Amidst the horrors on display, there's quite a bit of dark, absurdist humor throughout, like Jack leaving one victim's severed breast under the windshield wiper of the cop who earlier issued him a parking ticket, and then using the other breast to make a wallet. And almost everything out of Verge's mouth is gold, with Ganz deploying a tone so incredulously mocking of Jack that you can't help but laugh (their conversations are reminiscent of Charlotte Gainsbourg and Stellan Skarsgard's framing sequences in NYMPHOMANIAC). But the film really loses its way after the fifth incident, and when we finally see Verge onscreen near the end, the magic of Ganz's vocal performance is lost thanks to von Trier's decision to turn him into a Chuck Palahniuk plot construct. Of course, the film was never meant to exist in reality, as Jack is the most unreliable of narrators (it's even possible that "Incident 1" isn't even his first murder, since he seems so testy and preoccupied from the start), and he gets away with his acts much too easily, but at some point, THE HOUSE THAT JACK BUILT stops being shocking and provocative and just becomes repetitive and exhausting, with a bloated running time that borders on loitering.


A walking embodiment of the DSM-5, Jack believes that his murders constitute "art," a sentiment stemming from his disputing the differences between "architect" and "engineer" when describing his profession. This leads to endless debates with Verge about art, iconography, and the nature of "masterpieces" that play over shots of revered paintings, museum pieces, newsreel footage of Hitler, Mussolini, Stalin, Idi Amin, various massacres and genocides, and, eventually, in a grating bit of masturbatory self-adulation, a highlight reel of clips from past von Trier films. There's some political and social commentary to be mined from this (there's no slogan on Jack's red hat in "Incident 3," but the implication is obvious), and Jack very often comes off like a pathetic incel with some major issues with women (note how it's being called a "wimp" that initially sets him off). Dillon dives into this role with fearless abandon, and von Trier crafts some undoubtedly effective and haunting images, whether it's the positioning of the victims in "Incident 3," the taxidermy method in which he preserves Grumpy's body, or something like Jack's thumb and the tip of his index finger cleaning off a single blood-drenched blade of grass, and finally, the ultimate construction of his "house." But less could've been more with THE HOUSE THAT JACK BUILT, and von Trier is, as usual, so self-indulgently preoccupied with poking people with sticks to get a reaction that he disappears up his own ass. Few filmmakers are more divisive than Lars von Trier, and there's moments of greatness even in his lesser films. But his need to shock and provoke for a reaction too often feels like the work of an enfant terrible making a name for himself rather than a 62-year-old who's in his fourth decade of filmmaking.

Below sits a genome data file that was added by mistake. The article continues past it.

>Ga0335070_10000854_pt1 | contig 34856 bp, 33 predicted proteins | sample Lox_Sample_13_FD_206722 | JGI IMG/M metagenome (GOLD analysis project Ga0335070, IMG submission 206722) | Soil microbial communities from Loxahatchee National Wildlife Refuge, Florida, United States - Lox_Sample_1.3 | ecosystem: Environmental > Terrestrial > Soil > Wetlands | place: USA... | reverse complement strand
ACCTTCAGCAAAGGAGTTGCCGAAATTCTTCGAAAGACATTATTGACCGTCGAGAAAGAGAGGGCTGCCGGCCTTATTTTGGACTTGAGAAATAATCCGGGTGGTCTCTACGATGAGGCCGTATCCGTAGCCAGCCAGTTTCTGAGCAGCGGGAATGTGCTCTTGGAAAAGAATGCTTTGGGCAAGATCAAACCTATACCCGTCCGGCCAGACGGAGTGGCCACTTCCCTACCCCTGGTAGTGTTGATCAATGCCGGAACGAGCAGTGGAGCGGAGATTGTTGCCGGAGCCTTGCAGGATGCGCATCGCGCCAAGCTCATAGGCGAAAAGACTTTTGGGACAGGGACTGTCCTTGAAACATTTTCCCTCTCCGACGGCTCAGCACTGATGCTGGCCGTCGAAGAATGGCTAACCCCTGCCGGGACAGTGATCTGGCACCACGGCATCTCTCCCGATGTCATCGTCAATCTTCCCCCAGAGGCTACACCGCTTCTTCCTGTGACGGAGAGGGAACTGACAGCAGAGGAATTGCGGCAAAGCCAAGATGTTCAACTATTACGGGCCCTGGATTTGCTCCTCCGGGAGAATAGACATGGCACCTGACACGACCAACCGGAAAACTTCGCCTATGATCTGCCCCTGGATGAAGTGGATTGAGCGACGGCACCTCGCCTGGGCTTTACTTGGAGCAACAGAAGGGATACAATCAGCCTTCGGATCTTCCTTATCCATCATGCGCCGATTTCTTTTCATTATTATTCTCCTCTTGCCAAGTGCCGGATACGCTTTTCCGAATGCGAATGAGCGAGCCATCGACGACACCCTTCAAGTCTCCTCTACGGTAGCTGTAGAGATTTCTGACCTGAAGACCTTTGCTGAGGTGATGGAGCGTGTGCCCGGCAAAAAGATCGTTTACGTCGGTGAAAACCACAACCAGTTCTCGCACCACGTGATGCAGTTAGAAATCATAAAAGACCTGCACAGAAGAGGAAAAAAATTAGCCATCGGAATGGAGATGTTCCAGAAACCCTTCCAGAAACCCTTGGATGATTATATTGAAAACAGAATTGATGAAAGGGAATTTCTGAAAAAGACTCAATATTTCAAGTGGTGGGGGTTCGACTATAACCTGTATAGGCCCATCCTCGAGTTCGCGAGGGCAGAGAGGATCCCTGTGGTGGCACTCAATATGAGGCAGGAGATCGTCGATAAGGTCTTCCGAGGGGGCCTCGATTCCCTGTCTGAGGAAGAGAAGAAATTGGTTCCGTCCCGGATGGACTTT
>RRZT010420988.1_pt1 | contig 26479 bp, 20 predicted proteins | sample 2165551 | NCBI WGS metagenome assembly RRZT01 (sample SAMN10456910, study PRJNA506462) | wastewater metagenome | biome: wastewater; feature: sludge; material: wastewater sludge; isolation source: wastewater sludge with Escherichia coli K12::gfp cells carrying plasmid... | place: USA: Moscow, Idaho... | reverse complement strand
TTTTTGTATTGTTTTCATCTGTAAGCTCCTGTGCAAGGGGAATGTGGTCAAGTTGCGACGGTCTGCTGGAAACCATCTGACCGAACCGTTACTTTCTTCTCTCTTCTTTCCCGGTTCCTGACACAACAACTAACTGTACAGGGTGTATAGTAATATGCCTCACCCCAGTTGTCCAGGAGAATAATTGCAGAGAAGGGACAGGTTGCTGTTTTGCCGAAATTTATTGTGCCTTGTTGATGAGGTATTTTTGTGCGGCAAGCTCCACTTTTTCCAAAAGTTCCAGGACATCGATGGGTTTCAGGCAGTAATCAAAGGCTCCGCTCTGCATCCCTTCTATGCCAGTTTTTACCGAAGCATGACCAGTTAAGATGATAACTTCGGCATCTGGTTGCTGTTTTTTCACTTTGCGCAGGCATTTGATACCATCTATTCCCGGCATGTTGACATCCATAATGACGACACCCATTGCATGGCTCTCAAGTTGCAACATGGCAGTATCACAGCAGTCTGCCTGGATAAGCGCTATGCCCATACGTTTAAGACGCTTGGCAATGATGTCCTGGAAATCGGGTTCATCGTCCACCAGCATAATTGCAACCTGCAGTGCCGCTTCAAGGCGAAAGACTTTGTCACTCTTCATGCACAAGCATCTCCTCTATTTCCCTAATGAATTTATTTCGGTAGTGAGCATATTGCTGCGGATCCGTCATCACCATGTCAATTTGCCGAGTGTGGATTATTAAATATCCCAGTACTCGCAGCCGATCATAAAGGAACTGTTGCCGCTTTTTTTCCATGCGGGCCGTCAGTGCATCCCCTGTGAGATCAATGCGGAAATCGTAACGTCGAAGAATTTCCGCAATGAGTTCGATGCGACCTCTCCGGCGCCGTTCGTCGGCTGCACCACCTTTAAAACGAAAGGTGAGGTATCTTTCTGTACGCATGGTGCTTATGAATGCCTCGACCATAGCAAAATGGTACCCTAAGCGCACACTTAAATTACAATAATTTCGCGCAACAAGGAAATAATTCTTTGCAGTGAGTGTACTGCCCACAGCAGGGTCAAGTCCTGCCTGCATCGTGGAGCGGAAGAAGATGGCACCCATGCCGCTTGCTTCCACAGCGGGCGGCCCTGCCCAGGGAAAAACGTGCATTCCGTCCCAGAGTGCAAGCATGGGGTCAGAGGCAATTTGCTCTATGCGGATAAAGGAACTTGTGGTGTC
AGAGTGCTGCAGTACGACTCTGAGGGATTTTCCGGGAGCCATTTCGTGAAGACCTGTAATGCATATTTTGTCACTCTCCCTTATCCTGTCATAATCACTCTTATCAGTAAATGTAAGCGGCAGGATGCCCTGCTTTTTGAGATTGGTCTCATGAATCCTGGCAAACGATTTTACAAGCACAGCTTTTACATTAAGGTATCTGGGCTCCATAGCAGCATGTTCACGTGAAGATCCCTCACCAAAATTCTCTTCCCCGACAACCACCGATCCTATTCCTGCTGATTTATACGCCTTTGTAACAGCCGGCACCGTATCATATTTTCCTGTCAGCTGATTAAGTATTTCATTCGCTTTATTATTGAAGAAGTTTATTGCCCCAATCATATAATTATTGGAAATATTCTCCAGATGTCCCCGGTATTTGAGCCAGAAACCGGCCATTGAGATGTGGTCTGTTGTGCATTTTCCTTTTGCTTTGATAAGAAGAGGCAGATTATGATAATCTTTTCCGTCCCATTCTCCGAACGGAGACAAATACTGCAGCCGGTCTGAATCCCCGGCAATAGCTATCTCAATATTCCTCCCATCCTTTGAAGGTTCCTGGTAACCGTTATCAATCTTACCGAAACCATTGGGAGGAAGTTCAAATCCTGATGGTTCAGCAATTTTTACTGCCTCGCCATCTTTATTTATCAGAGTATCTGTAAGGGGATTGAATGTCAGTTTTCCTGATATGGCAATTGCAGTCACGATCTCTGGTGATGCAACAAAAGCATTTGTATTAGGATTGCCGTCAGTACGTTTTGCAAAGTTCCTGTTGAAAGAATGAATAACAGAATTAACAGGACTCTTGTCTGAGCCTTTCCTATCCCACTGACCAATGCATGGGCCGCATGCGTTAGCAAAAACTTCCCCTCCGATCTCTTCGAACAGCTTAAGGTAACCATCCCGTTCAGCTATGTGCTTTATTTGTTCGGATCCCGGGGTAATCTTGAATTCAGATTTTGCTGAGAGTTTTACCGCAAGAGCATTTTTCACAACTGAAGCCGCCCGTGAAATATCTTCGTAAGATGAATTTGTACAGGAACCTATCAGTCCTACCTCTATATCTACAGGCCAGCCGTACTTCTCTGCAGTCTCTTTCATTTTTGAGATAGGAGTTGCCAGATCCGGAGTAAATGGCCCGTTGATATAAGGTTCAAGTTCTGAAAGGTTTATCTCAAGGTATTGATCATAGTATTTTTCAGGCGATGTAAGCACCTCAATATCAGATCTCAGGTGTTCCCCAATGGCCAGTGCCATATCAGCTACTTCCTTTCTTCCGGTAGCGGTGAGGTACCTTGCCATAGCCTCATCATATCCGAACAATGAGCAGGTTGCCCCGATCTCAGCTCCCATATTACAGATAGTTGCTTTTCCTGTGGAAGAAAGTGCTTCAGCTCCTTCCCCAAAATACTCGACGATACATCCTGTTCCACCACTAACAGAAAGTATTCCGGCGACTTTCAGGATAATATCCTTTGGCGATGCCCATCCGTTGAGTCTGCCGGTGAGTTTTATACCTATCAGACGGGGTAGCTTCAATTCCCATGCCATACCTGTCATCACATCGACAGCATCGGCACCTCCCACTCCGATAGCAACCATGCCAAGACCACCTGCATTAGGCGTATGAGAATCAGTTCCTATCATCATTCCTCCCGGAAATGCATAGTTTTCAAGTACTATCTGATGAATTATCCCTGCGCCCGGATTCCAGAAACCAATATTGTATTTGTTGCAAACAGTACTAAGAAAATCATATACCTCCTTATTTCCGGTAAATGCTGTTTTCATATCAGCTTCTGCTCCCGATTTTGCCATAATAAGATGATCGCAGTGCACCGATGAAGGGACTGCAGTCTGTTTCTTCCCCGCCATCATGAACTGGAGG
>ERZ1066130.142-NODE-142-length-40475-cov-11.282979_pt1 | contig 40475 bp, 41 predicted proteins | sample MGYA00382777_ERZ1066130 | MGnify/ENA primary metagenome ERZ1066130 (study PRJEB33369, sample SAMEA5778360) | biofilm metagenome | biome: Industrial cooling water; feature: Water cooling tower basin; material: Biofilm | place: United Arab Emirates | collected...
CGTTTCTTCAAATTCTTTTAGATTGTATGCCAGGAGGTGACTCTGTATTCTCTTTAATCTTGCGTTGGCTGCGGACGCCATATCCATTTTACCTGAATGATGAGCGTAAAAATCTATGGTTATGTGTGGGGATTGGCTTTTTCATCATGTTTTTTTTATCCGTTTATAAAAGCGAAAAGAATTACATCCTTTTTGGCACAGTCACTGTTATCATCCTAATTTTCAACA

Von Trier and Dillon on the set